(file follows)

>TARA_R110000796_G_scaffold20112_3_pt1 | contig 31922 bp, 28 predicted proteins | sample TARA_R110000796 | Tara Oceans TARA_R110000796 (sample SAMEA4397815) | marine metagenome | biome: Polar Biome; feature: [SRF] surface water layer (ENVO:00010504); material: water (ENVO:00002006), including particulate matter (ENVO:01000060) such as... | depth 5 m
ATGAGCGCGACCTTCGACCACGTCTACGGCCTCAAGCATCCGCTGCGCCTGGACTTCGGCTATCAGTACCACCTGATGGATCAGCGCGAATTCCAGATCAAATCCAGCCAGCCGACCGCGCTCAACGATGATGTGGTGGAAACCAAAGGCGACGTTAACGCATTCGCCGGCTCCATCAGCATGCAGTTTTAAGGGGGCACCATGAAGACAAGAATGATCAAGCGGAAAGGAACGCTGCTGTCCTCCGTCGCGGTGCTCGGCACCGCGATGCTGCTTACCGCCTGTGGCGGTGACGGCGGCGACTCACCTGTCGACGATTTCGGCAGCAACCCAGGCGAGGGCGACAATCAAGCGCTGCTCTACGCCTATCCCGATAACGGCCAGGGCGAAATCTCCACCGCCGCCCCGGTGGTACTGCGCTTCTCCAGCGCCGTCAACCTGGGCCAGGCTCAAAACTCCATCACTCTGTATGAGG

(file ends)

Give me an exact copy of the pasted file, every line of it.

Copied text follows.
>TARA_R110000796_G_scaffold20112_3_pt1 | contig 31922 bp, 28 predicted proteins | sample TARA_R110000796 | Tara Oceans TARA_R110000796 (sample SAMEA4397815) | marine metagenome | biome: Polar Biome; feature: [SRF] surface water layer (ENVO:00010504); material: water (ENVO:00002006), including particulate matter (ENVO:01000060) such as... | depth 5 m
ATGAGCGCGACCTTCGACCACGTCTACGGCCTCAAGCATCCGCTGCGCCTGGACTTCGGCTATCAGTACCACCTGATGGATCAGCGCGAATTCCAGATCAAATCCAGCCAGCCGACCGCGCTCAACGATGATGTGGTGGAAACCAAAGGCGACGTTAACGCATTCGCCGGCTCCATCAGCATGCAGTTTTAAGGGGGCACCATGAAGACAAGAATGATCAAGCGGAAAGGAACGCTGCTGTCCTCCGTCGCGGTGCTCGGCACCGCGATGCTGCTTACCGCCTGTGGCGGTGACGGCGGCGACTCACCTGTCGACGATTTCGGCAGCAACCCAGGCGAGGGCGACAATCAAGCGCTGCTCTACGCCTATCCCGATAACGGCCAGGGCGAAATCTCCACCGCCGCCCCGGTGGTACTGCGCTTCTCCAGCGCCGTCAACCTGGGCCAGGCTCAAAACTCCATCACTCTGTATGAGG